The X Files Revisited: 6.04, 6.05 Dreamland

The X Files ran for nine seasons and two movies, charting the efforts of Agents Mulder and Scully in their search for the unexplained. And then in 2016, it returned for six new episodes, a mix of mythology and case of the week stories that brought Mulder and Scully back the FBI. From the brilliant Mulder & Scully Meet the Were-Monster to the frantic mythology cliff-hanger in My Struggle II, it was largely viewed as a success and there are hopes that season 10 is just the first of more. In the lead up to the revival, The Digital Fix reviewed the best and most significant episodes of the first 100 episodes in the season's run, from the pilot episode all the way through to the 100th episode Unusual Suspects. Now we're going to continue that run, picking key episodes from the second half of the show - and two movies – and our next revisited is season six body-swapping comedy two-parter Dreamland...

Comedy was a key part of the sixth season of The X Files and none more so than in the show's first two-parter not tied to the show's mythology. Not only was it a story of Fox Mulder and man in Black Morris Fletcher (a great guest star performance by Michael McKean) swapping bodies, but the largely comic tone was something not seen on this scale before or since. Reviewing this season now, it is the perfect balance to the more serious theme at play - Mulder and Scully cut off from the X Files and ostracized from everyone in the FBI - and showed that the series could shake things up successfully in its sixth year. Yes the lighter tone of The X Files might have felt a little tiring come season seven, but here it helps make this season another contender for classic status.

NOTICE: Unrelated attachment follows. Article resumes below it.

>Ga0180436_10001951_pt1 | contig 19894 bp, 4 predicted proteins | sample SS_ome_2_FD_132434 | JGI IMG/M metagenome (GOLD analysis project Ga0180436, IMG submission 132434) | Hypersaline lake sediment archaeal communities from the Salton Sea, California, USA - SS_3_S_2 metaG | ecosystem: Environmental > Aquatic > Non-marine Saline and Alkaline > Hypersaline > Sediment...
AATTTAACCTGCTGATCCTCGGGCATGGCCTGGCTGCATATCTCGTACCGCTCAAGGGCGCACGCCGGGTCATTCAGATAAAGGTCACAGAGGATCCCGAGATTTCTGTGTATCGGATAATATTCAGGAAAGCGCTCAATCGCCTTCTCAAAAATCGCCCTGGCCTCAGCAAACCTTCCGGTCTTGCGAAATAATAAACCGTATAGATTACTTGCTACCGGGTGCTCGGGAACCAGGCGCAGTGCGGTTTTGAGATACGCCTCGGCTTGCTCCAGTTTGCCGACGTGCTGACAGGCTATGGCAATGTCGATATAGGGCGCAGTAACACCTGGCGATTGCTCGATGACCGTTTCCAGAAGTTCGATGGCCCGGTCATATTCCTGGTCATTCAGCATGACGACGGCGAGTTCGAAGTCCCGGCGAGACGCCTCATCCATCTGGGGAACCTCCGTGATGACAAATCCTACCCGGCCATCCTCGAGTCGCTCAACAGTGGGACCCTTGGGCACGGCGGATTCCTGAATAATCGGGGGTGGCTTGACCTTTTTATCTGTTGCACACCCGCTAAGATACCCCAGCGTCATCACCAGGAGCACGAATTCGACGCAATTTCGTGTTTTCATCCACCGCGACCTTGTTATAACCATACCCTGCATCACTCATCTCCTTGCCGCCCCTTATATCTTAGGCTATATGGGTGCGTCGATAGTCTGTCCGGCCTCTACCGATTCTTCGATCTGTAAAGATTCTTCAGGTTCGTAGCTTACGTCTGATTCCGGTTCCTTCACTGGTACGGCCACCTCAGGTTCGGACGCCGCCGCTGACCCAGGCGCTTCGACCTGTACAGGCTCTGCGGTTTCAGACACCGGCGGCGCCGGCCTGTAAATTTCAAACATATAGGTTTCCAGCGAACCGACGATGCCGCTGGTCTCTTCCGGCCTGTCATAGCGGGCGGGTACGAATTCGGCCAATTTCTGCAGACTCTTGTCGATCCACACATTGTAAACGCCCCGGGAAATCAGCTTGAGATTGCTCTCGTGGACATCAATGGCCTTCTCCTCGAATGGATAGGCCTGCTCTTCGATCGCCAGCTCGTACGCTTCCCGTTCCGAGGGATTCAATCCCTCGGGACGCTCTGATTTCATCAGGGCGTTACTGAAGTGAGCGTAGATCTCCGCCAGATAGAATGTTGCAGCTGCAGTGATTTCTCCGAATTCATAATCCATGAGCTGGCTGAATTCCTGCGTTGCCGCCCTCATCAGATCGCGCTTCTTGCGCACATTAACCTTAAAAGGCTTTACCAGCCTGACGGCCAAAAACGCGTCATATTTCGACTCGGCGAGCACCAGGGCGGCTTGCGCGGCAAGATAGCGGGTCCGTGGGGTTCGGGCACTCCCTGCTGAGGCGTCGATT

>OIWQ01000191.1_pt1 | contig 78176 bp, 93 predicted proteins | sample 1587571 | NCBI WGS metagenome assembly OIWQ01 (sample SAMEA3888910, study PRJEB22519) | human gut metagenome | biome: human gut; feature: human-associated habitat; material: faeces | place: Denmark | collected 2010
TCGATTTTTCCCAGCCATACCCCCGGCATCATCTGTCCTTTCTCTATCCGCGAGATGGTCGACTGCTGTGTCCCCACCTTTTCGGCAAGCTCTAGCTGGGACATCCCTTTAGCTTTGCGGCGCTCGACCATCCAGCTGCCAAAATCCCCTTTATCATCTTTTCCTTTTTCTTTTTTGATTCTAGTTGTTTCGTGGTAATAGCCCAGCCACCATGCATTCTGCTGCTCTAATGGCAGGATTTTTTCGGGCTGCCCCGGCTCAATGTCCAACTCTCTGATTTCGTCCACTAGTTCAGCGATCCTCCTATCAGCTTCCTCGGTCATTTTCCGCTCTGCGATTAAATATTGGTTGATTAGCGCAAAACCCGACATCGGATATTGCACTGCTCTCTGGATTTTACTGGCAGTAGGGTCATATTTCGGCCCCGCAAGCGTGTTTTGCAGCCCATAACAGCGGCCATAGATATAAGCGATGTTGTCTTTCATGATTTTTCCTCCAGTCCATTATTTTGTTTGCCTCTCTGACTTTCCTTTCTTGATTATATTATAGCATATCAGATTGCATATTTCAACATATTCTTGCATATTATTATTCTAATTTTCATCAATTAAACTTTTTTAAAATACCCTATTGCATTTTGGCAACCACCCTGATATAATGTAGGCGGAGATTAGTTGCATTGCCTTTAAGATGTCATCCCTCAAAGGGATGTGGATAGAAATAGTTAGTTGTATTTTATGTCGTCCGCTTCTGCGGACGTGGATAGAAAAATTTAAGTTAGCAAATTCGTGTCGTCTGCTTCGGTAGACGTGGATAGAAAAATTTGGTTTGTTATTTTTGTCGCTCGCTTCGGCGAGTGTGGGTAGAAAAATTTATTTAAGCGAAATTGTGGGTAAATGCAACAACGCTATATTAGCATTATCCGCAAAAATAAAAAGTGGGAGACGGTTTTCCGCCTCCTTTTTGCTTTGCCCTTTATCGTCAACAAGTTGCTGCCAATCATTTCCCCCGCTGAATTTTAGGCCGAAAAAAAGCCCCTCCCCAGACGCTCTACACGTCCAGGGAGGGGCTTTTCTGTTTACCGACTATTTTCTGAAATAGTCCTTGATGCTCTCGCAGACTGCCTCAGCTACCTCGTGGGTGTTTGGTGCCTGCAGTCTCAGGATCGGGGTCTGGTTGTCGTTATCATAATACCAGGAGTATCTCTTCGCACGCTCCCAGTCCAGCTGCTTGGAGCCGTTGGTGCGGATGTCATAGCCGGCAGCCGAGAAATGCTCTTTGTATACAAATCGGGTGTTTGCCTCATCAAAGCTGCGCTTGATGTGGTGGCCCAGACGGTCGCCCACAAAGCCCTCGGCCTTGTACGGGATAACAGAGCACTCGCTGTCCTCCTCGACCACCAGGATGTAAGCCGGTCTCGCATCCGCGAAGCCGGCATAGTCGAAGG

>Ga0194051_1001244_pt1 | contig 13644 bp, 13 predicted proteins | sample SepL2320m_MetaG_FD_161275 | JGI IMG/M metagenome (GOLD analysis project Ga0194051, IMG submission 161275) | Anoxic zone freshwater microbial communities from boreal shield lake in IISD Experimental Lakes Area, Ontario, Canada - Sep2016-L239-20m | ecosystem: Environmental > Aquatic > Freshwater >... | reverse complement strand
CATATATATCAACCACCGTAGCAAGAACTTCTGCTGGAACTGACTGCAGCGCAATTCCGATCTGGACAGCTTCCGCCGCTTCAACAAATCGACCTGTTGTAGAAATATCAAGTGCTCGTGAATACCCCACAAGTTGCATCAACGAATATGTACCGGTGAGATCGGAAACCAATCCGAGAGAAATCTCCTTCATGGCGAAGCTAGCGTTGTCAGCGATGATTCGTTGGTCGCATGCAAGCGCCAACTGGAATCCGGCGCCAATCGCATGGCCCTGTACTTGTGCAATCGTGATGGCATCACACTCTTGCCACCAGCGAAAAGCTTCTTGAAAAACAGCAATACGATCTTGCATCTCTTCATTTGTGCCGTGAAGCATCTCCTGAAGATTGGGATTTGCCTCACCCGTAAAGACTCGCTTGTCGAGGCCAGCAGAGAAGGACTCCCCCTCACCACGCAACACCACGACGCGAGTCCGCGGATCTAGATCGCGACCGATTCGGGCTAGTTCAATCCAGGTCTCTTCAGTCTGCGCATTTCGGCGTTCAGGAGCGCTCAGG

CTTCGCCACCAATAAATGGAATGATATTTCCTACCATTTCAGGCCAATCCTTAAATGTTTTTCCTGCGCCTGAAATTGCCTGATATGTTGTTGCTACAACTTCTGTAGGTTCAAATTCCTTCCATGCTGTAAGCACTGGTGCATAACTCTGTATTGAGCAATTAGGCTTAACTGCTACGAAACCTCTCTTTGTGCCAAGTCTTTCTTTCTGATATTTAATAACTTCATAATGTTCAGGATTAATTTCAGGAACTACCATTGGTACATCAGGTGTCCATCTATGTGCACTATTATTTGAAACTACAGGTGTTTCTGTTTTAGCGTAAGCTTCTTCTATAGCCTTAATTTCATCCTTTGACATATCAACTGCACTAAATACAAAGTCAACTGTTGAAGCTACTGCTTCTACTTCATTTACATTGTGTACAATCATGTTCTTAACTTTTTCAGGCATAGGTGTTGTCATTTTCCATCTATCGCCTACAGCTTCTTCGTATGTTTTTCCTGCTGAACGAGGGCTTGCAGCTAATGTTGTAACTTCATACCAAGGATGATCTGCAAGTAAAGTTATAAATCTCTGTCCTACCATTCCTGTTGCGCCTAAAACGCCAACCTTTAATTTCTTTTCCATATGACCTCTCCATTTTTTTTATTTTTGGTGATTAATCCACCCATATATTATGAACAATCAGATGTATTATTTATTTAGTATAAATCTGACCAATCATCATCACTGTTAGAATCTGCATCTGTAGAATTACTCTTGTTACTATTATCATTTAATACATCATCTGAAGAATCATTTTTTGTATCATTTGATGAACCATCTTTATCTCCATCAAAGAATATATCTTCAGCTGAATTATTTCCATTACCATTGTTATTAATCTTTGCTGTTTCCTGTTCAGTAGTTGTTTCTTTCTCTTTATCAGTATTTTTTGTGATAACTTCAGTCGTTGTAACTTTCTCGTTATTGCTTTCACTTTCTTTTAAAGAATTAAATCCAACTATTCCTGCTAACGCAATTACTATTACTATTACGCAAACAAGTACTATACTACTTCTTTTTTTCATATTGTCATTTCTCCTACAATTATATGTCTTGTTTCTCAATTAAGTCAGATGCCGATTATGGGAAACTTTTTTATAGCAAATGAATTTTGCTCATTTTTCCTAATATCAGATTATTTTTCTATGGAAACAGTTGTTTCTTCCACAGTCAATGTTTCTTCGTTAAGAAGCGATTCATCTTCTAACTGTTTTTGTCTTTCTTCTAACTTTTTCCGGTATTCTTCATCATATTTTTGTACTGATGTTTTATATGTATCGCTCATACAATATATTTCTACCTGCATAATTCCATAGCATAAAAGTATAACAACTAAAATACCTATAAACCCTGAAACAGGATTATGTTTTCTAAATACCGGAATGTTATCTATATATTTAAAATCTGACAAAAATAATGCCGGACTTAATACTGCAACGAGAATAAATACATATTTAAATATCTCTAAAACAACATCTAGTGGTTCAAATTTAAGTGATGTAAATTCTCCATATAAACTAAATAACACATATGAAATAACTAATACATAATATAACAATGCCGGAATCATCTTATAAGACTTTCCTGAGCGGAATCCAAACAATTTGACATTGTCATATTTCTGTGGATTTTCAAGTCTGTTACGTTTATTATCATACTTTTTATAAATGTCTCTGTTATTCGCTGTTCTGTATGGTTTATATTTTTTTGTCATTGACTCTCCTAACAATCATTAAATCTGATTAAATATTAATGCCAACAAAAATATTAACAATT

The way The X Files conspires to have Mulder and Scully working unusual cases despite being off the X Files is a simple but effective role; they disobey orders and go off searching for the strange and mysterious. It meant Mulder abandoning his current case of investigating suspicious manure purchases to help on a case involving a woman with an exploding head in Drive. While in the previous episode Triangle he literally packed up and went off to the Bermuda Triangle to locate a cruise liner missing since 1939. This time he's found a source in Area 51 and despite the strict orders of their new boss Kersh, he's dragged Scully down to Utah to investigate the real truth behind UFOs. For the second time in two episodes Mulder becomes part of the X File himself; the malfunctioning aircraft flying overhead as he is intercepted by men in black (led by Fletcher) results in both men switching bodies, Mulder in Fletcher, Fletcher in Mulder.

What follows in Dreamland part 1 is some of the best comic moments the show has done to date. Fletcher impersonating Mulder is a lot of fun, particularly Scully's confusion and frustration as he calls her a little lady, asks her to buy a pack of Morleys, plays the perfect by-the-rules agent to suck up to Kersh and then seduces his ice queen of an assistant. And the icing on the cake comes in the following episode where he uncovers a bedroom crammed with boxes - thus confirming that Mulder has spent at least six years sleeping on the sofa - and turning it into a bachelor pad complete with water bed and mirrored ceiling!